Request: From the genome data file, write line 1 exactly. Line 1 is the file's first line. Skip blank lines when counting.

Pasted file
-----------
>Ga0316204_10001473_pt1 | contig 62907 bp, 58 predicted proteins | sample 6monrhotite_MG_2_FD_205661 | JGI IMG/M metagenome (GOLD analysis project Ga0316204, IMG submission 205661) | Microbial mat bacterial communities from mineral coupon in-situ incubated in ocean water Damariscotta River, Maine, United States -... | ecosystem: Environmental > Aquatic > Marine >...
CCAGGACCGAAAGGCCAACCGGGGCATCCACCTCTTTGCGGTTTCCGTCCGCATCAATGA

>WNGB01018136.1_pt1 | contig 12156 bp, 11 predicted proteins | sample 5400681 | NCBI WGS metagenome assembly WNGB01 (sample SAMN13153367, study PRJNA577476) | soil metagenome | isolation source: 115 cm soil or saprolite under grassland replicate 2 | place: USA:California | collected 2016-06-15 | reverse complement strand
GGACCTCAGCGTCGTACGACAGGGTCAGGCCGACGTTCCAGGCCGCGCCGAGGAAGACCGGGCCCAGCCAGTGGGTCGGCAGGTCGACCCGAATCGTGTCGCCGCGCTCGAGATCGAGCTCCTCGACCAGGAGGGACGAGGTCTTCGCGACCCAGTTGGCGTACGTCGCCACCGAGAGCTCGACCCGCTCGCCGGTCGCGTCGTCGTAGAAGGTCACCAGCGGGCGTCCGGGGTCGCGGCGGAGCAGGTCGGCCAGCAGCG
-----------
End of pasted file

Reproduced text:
>Ga0316204_10001473_pt1 | contig 62907 bp, 58 predicted proteins | sample 6monrhotite_MG_2_FD_205661 | JGI IMG/M metagenome (GOLD analysis project Ga0316204, IMG submission 205661) | Microbial mat bacterial communities from mineral coupon in-situ incubated in ocean water Damariscotta River, Maine, United States -... | ecosystem: Environmental > Aquatic > Marine >...